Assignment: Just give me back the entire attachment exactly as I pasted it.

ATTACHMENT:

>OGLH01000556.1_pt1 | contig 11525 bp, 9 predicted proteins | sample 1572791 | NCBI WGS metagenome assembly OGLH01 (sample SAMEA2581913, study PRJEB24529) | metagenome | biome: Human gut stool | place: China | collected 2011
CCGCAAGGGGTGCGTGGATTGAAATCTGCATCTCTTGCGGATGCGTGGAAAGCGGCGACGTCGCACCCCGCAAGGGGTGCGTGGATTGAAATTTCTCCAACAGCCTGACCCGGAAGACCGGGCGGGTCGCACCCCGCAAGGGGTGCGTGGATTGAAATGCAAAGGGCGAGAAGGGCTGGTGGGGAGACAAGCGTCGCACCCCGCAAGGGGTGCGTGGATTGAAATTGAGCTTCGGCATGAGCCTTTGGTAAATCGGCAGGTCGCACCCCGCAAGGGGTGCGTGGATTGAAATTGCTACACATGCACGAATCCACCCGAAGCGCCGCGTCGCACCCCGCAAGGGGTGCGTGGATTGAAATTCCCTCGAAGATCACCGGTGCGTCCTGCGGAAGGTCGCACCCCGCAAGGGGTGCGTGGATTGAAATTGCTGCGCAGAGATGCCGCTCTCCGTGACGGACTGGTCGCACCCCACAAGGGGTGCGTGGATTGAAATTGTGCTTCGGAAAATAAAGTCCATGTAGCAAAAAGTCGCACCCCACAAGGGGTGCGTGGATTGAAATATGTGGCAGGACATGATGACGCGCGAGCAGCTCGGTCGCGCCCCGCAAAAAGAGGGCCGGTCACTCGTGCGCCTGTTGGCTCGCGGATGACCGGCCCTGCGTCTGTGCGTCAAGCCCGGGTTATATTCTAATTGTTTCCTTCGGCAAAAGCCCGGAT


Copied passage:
>OGLH01000556.1_pt1 | contig 11525 bp, 9 predicted proteins | sample 1572791 | NCBI WGS metagenome assembly OGLH01 (sample SAMEA2581913, study PRJEB24529) | metagenome | biome: Human gut stool | place: China | collected 2011
CCGCAAGGGGTGCGTGGATTGAAATCTGCATCTCTTGCGGATGCGTGGAAAGCGGCGACGTCGCACCCCGCAAGGGGTGCGTGGATTGAAATTTCTCCAACAGCCTGACCCGGAAGACCGGGCGGGTCGCACCCCGCAAGGGGTGCGTGGATTGAAATGCAAAGGGCGAGAAGGGCTGGTGGGGAGACAAGCGTCGCACCCCGCAAGGGGTGCGTGGATTGAAATTGAGCTTCGGCATGAGCCTTTGGTAAATCGGCAGGTCGCACCCCGCAAGGGGTGCGTGGATTGAAATTGCTACACATGCACGAATCCACCCGAAGCGCCGCGTCGCACCCCGCAAGGGGTGCGTGGATTGAAATTCCCTCGAAGATCACCGGTGCGTCCTGCGGAAGGTCGCACCCCGCAAGGGGTGCGTGGATTGAAATTGCTGCGCAGAGATGCCGCTCTCCGTGACGGACTGGTCGCACCCCACAAGGGGTGCGTGGATTGAAATTGTGCTTCGGAAAATAAAGTCCATGTAGCAAAAAGTCGCACCCCACAAGGGGTGCGTGGATTGAAATATGTGGCAGGACATGATGACGCGCGAGCAGCTCGGTCGCGCCCCGCAAAAAGAGGGCCGGTCACTCGTGCGCCTGTTGGCTCGCGGATGACCGGCCCTGCGTCTGTGCGTCAAGCCCGGGTTATATTCTAATTGTTTCCTTCGGCAAAAGCCCGGAT